The microclimate, soil, and accessibility of the vineyard are critical. A raised elevation with good air movement will help reduce fungus diseases and increase surface water drainage. The soil needs to be well-drained. A vine simply will not develop new water and nutrient absorbing roots if the soil is not well-drained. Therefore, commercial vineyards must be limited to high sandy ridges. Garden grapes will need to be planted on raised beds to prevent water accumulating in the root zone. Drainage ditches will also be needed in some locations to move the excess rainwater out of the vineyard during periods of high rainfall.Vineyard accessibility is equally important as microclimate and soil. The vineyard must be checked almost daily and if it is too far to drive, the absence of the owner will result in numerous complications in the management program. The vineyard location should have a good supply of clean irrigation water. Electricity, roads, fences, and other factors can be very important. Knowing the expectations of the planted vines are critical if a commercial vineyard is expected.
Develop a Vineyard Plan Before Starting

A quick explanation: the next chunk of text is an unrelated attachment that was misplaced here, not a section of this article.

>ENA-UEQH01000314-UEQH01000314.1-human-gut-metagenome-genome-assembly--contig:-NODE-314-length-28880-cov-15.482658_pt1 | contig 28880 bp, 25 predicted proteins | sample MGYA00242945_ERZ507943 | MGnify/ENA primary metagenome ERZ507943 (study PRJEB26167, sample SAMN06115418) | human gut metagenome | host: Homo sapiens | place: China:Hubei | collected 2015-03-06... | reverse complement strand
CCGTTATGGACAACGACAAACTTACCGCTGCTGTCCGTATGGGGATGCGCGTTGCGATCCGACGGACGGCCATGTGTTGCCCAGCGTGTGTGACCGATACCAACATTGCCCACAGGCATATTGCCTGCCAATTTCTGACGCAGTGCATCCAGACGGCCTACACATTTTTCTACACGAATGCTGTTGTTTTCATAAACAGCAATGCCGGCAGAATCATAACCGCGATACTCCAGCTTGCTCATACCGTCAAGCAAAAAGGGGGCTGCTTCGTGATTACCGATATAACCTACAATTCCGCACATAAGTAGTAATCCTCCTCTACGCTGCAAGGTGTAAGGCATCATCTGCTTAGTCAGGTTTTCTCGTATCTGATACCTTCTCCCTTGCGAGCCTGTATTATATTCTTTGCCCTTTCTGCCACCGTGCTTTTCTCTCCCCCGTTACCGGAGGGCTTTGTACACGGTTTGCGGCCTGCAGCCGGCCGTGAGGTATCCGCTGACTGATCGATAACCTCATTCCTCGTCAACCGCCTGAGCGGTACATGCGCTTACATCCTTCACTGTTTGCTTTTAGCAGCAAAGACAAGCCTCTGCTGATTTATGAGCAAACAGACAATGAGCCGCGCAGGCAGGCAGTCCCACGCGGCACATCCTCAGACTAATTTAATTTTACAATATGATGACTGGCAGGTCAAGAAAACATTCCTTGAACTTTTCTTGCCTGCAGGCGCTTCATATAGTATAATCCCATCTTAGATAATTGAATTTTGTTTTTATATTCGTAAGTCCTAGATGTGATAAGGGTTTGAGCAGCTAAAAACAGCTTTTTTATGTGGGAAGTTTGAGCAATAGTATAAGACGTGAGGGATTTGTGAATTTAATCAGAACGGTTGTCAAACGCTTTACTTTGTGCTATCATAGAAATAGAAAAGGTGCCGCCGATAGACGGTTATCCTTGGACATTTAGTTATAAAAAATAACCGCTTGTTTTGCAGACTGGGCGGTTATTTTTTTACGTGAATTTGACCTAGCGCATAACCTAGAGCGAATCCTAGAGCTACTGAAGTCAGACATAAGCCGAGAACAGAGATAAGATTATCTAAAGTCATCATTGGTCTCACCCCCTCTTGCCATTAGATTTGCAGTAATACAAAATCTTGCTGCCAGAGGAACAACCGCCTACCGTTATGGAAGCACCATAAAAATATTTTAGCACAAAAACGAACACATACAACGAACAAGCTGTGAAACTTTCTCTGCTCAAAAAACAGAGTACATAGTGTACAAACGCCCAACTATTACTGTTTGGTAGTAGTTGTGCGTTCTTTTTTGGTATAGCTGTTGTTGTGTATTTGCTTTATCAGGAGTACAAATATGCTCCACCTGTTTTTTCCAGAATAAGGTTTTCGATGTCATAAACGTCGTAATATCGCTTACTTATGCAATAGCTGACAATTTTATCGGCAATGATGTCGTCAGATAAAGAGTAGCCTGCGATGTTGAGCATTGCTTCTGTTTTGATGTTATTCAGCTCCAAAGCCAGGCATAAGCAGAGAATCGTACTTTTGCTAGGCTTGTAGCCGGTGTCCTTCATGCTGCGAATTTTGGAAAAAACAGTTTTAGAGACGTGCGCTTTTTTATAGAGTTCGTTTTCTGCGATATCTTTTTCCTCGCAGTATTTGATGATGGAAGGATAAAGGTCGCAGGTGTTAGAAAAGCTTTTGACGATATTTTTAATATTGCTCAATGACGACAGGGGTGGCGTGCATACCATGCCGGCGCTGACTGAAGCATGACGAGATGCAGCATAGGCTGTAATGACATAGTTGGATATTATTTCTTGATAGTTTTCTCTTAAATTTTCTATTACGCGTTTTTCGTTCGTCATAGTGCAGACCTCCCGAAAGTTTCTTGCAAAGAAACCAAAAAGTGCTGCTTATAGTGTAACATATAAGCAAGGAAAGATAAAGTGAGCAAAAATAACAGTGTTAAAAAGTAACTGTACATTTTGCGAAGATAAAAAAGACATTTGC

The basic considerations for establishing a vineyard need to include market, wine or table, varieties, rootstock, site preparation, trellis construction, irrigation, planting, weed control, vine training system, and irrigation rates. The plan needs to consider learning how to grow grapes, allotting money for establishment and development, scheduling both hand and mechanical labor, a marketing plan, selection of equipment equal to the vineyards needs, pest management, varmint prevention, and other personal needs. All of these factors need to be well thought out and recorded prior to selecting the vineyard site.
Vineyard Size and Economic Risk
Since there are limited commercial grape production areas in Texas, all new vineyards need to be very small to test the economic feasibility of their production. The market may or may not accept new varieties. The risk of fruit diseases or low production could also limit the potential for profits; consequently, all plantings should be very small. It is recommended that the initial planting be only 120 vines or one quarter of an acre. This number of vines allows the owner ample opportunity to learn how to grow grapes without a major economic investment at a very serious risk. A common problem is to plant more grapes than one can properly manage. As a result, one management practice cannot be completed before another is seriously needed and the results are confusion, frustration and poor vine growth.